December 27, 2004 4:00 AM PST
Will Google stay as hot as its lava lamps?
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employees, Sullivan said, is giving them interesting work.
So far, the company seems to be faring well in the post-IPO era. Google says it hasn't seen a drop in the number of resumes it receives. And Jupiter's Stein hasn't noticed employees leaving Google in droves. But he warns that the company's magnetic pull could weaken if it departs from its visionary mission. A good example of that philosophy in action, he said, was Google's recently announced plan to help create digital copies of books at major libraries.
"If that changes to, 'You've got to crank out what we think people will buy,' and employees start working on bland projects, you're going to lose some people," Stein said.
Page and Brin have made it clear that they intend to pursue high-minded, long-term goals and treat workers well. The company is set up to preserve the power of current leaders, partly through a dual-class stock system.
But there's no guarantee that its current brain trust will remain at Google's helm. Other tech companies have lost farsighted leaders. "Jobs and Wozniak were pushed out" of Apple Computer, Stein said.
Meanwhile, as king of the search mountain, Google faces competition from a range of players--including giants Microsoft and Yahoo, as well as newcomer Blinkx. Compounding this threat, Google's core business, Web search, is an area where preferences could change quickly, and there's little user "lock-in" of the sort that keeps money flowing to Microsoft.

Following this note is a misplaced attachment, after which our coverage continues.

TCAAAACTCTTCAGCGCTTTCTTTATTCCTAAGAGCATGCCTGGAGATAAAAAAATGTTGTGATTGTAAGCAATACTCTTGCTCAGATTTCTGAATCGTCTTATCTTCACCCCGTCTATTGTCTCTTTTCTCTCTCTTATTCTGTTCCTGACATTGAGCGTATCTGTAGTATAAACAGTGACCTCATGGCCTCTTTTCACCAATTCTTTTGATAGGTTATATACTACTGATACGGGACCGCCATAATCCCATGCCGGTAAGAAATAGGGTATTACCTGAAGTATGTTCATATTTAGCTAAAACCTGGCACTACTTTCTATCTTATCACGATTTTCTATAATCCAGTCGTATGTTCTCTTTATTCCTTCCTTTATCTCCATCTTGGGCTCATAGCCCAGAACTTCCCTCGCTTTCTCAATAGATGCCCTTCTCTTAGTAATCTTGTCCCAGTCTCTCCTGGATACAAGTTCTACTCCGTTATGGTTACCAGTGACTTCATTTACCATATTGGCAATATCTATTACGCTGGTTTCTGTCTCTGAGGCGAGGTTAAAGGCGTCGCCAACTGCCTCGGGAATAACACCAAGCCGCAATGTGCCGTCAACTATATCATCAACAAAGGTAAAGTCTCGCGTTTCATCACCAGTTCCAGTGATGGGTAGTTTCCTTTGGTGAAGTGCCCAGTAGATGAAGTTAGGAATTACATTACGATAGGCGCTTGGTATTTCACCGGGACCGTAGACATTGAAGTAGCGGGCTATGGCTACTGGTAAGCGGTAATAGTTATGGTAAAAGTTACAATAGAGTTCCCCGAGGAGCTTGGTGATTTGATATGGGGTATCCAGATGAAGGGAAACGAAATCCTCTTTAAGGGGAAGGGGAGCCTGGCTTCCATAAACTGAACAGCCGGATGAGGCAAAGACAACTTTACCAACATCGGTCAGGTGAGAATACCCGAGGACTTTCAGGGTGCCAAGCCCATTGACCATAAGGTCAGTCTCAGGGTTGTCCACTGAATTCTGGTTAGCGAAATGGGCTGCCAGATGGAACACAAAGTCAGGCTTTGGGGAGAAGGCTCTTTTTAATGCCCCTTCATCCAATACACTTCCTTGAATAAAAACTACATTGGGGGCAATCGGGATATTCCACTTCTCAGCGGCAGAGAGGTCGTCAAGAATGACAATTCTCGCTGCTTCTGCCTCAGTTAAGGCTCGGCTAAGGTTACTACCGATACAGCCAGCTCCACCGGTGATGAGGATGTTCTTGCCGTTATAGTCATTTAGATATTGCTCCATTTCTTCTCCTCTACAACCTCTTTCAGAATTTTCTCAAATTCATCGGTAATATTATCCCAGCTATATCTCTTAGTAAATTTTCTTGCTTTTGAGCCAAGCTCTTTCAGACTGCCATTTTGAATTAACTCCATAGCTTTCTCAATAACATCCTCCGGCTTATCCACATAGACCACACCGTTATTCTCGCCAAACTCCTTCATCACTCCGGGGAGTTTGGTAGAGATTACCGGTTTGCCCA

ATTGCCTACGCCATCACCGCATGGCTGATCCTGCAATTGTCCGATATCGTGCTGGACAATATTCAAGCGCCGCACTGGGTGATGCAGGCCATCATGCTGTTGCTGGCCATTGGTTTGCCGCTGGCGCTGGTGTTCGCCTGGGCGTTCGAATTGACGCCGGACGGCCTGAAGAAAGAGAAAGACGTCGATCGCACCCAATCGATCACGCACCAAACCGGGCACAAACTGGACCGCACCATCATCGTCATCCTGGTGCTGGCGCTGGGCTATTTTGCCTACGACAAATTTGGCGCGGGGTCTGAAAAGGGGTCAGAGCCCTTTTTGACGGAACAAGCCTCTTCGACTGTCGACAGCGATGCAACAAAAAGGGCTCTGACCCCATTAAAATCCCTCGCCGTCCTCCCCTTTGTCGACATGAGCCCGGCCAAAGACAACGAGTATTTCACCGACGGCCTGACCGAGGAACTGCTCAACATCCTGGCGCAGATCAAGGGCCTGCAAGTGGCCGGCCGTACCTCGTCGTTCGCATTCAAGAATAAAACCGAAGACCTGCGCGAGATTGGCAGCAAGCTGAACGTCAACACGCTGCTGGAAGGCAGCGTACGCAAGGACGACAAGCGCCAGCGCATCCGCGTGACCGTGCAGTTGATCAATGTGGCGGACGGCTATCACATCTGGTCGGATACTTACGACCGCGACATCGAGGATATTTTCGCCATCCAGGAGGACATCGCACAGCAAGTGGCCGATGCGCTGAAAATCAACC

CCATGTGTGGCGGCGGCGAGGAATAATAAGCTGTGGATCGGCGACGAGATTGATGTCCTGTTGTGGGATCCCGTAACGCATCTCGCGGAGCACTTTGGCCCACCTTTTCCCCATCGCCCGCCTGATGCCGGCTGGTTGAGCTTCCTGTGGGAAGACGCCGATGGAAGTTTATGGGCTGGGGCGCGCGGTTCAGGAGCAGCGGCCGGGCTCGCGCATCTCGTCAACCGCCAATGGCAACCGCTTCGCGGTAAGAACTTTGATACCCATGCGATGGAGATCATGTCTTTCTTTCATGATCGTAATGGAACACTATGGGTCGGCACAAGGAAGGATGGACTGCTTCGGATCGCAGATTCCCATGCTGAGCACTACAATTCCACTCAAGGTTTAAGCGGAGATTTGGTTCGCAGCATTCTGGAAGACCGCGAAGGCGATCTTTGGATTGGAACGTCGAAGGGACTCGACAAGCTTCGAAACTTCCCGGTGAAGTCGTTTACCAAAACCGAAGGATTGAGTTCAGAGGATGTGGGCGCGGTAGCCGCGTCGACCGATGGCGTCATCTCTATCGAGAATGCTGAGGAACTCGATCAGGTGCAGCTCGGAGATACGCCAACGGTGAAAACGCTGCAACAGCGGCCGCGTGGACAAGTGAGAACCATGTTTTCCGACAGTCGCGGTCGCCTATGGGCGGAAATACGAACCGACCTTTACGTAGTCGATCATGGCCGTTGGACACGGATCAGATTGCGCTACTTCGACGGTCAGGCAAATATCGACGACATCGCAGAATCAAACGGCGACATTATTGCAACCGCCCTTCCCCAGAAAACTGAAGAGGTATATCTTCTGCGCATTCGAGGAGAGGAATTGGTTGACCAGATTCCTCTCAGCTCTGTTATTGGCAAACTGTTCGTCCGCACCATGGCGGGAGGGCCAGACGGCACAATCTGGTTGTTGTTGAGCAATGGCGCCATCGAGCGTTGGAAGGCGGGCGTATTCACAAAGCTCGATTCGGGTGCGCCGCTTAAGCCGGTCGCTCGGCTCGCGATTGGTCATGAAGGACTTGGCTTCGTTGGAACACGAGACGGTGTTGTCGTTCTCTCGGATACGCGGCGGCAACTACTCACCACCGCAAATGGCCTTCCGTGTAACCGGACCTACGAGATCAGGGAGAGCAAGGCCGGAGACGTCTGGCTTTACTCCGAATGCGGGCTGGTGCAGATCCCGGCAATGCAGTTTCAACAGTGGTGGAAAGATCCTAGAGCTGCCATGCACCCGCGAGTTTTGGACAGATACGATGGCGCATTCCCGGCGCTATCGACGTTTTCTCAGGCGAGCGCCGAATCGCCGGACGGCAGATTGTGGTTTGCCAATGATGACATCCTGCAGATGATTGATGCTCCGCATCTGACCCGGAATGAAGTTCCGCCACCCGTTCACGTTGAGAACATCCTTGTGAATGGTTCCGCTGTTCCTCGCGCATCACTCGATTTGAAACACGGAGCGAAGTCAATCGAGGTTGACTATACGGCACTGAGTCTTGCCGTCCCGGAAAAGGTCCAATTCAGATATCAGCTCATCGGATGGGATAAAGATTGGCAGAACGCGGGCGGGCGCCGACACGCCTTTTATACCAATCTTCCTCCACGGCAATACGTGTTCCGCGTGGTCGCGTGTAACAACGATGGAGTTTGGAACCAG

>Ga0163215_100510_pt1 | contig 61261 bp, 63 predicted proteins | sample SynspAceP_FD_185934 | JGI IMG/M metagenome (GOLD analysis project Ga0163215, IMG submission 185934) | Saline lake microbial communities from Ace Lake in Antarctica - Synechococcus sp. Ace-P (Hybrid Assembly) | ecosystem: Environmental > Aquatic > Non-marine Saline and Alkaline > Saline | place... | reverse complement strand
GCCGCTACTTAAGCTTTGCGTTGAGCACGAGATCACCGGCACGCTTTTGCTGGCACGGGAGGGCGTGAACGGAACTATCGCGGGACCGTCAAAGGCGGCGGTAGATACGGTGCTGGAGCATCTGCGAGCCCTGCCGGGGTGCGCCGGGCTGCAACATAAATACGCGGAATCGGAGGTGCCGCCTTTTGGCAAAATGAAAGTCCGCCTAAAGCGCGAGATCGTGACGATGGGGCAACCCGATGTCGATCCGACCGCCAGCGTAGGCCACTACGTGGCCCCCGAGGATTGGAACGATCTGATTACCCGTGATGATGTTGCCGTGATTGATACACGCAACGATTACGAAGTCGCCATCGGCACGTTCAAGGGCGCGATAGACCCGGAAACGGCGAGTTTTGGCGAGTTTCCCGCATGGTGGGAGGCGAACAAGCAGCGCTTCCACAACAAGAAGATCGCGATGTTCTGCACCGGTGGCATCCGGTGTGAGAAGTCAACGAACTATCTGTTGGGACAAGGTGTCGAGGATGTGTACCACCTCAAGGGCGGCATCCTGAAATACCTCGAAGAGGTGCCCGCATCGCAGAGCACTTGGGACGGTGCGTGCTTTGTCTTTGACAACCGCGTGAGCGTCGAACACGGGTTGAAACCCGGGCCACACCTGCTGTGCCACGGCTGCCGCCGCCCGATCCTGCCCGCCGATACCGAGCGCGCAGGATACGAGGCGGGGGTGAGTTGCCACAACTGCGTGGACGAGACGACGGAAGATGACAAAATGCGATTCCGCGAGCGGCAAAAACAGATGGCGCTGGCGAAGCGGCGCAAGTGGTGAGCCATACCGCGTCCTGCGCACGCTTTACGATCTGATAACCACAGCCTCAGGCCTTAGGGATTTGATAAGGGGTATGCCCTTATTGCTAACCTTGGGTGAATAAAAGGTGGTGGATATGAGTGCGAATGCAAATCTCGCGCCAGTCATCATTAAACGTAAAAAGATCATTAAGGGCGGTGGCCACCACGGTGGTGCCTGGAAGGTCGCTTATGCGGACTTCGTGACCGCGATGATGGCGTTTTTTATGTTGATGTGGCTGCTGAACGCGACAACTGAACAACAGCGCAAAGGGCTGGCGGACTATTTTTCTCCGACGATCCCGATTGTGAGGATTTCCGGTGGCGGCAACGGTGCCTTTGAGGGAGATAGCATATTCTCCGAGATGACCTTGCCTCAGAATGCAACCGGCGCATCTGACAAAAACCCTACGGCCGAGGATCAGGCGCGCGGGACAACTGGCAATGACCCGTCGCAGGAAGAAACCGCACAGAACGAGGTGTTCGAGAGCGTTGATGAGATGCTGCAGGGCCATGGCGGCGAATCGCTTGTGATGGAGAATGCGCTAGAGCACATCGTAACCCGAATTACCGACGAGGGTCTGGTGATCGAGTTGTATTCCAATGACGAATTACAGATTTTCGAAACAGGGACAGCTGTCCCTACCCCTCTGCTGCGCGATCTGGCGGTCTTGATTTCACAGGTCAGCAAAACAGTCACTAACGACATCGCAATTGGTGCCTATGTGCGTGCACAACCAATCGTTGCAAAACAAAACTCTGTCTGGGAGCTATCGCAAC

To be sure, with applications such as desktop search and Gmail, the company has been spreading its wings far beyond Web search in recent months. In addition, there are indications that Google is working on Web browser technology.
Open arms for open source
Such an initiative could place Google in competition with the open-source software community, which has seen success with the Firefox browser.
But by hosting an event earlier this year focused on the Mozilla group's work on Firefox, Google indicated that it is more interested in embracing than attacking open-source projects. And Mozilla, by featuring Google as the default search engine in the Firefox browser, is reciprocating.
In addition, Google has remained vigilant about seeking out top technical talent. The company's recruiting methods have included coding contests, mysterious billboards and an aptitude test with this question: Write a haiku describing possible methods for predicting search traffic seasonality.
With its quirkiness, technology prowess and commitment to do no "evil," Google appears largely to have won the trust of both the general public and the developer community. But the company's reputation could suffer as it becomes more powerful and remains relatively tight-lipped, suggests Stephen O'Grady, an analyst at research firm RedMonk.
"The problem for Google, I think, will come as they amass more and more information--personal and otherwise--because along with that information stewardship comes grave responsibility," O'Grady wrote earlier this month. "Thus far, Google has shown little to indicate that they recognize the serious nature of their information management role."
In addition, the Internet--which enabled Google to emerge and whose importance Google has in turn increased--makes it possible for another star to rise just as quickly, said Richard Spitz, who heads the technology practice of executive recruitment firm Korn/Ferry International.
Spitz, whose firm has done work for Yahoo, gives credit to Google's founders for trying to be "true to their vision." But, he said, "there are a lot of companies we thought would be hot forever. It's a challenge great companies face."
CNET News.com's Stefanie Olsen contributed to this report.
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